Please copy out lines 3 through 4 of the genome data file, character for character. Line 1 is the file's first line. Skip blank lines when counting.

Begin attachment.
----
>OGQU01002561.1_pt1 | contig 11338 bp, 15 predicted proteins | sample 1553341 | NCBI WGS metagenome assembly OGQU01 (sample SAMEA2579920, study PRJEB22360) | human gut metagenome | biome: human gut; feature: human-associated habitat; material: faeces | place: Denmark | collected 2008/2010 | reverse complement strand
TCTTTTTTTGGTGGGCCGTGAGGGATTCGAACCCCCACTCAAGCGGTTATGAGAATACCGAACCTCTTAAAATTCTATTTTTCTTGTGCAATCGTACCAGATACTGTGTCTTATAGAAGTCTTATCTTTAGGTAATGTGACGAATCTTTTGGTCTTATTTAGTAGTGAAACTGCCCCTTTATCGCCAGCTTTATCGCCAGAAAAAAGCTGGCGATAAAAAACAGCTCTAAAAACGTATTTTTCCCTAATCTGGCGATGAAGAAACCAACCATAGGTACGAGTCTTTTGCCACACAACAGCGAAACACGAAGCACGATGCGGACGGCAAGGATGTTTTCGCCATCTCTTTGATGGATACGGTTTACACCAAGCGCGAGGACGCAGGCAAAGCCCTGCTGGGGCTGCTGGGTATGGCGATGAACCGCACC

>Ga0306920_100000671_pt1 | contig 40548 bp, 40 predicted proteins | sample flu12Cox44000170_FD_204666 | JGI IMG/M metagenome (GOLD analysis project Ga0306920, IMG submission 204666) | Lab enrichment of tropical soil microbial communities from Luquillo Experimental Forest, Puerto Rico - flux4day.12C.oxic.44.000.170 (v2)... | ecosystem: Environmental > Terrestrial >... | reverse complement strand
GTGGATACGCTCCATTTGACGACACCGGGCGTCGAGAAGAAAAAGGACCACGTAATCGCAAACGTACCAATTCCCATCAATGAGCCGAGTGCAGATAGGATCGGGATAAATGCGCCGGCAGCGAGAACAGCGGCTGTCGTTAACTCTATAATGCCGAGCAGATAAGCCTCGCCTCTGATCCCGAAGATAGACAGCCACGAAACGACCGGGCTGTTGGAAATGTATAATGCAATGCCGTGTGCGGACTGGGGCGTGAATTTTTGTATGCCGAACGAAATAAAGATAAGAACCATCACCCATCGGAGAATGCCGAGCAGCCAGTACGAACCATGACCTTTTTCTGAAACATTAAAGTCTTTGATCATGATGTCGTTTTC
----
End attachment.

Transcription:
>Ga0306920_100000671_pt1 | contig 40548 bp, 40 predicted proteins | sample flu12Cox44000170_FD_204666 | JGI IMG/M metagenome (GOLD analysis project Ga0306920, IMG submission 204666) | Lab enrichment of tropical soil microbial communities from Luquillo Experimental Forest, Puerto Rico - flux4day.12C.oxic.44.000.170 (v2)... | ecosystem: Environmental > Terrestrial >... | reverse complement strand
GTGGATACGCTCCATTTGACGACACCGGGCGTCGAGAAGAAAAAGGACCACGTAATCGCAAACGTACCAATTCCCATCAATGAGCCGAGTGCAGATAGGATCGGGATAAATGCGCCGGCAGCGAGAACAGCGGCTGTCGTTAACTCTATAATGCCGAGCAGATAAGCCTCGCCTCTGATCCCGAAGATAGACAGCCACGAAACGACCGGGCTGTTGGAAATGTATAATGCAATGCCGTGTGCGGACTGGGGCGTGAATTTTTGTATGCCGAACGAAATAAAGATAAGAACCATCACCCATCGGAGAATGCCGAGCAGCCAGTACGAACCATGACCTTTTTCTGAAACATTAAAGTCTTTGATCATGATGTCGTTTTC